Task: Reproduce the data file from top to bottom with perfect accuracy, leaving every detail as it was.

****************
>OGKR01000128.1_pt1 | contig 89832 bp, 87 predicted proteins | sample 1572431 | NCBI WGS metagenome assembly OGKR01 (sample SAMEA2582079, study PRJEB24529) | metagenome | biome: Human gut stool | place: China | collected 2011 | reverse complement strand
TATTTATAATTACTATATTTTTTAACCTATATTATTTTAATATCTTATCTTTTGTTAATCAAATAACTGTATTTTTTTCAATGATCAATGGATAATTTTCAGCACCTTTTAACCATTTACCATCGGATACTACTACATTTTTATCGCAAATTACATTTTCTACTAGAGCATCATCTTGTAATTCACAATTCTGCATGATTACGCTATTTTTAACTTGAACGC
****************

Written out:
>OGKR01000128.1_pt1 | contig 89832 bp, 87 predicted proteins | sample 1572431 | NCBI WGS metagenome assembly OGKR01 (sample SAMEA2582079, study PRJEB24529) | metagenome | biome: Human gut stool | place: China | collected 2011 | reverse complement strand
TATTTATAATTACTATATTTTTTAACCTATATTATTTTAATATCTTATCTTTTGTTAATCAAATAACTGTATTTTTTTCAATGATCAATGGATAATTTTCAGCACCTTTTAACCATTTACCATCGGATACTACTACATTTTTATCGCAAATTACATTTTCTACTAGAGCATCATCTTGTAATTCACAATTCTGCATGATTACGCTATTTTTAACTTGAACGC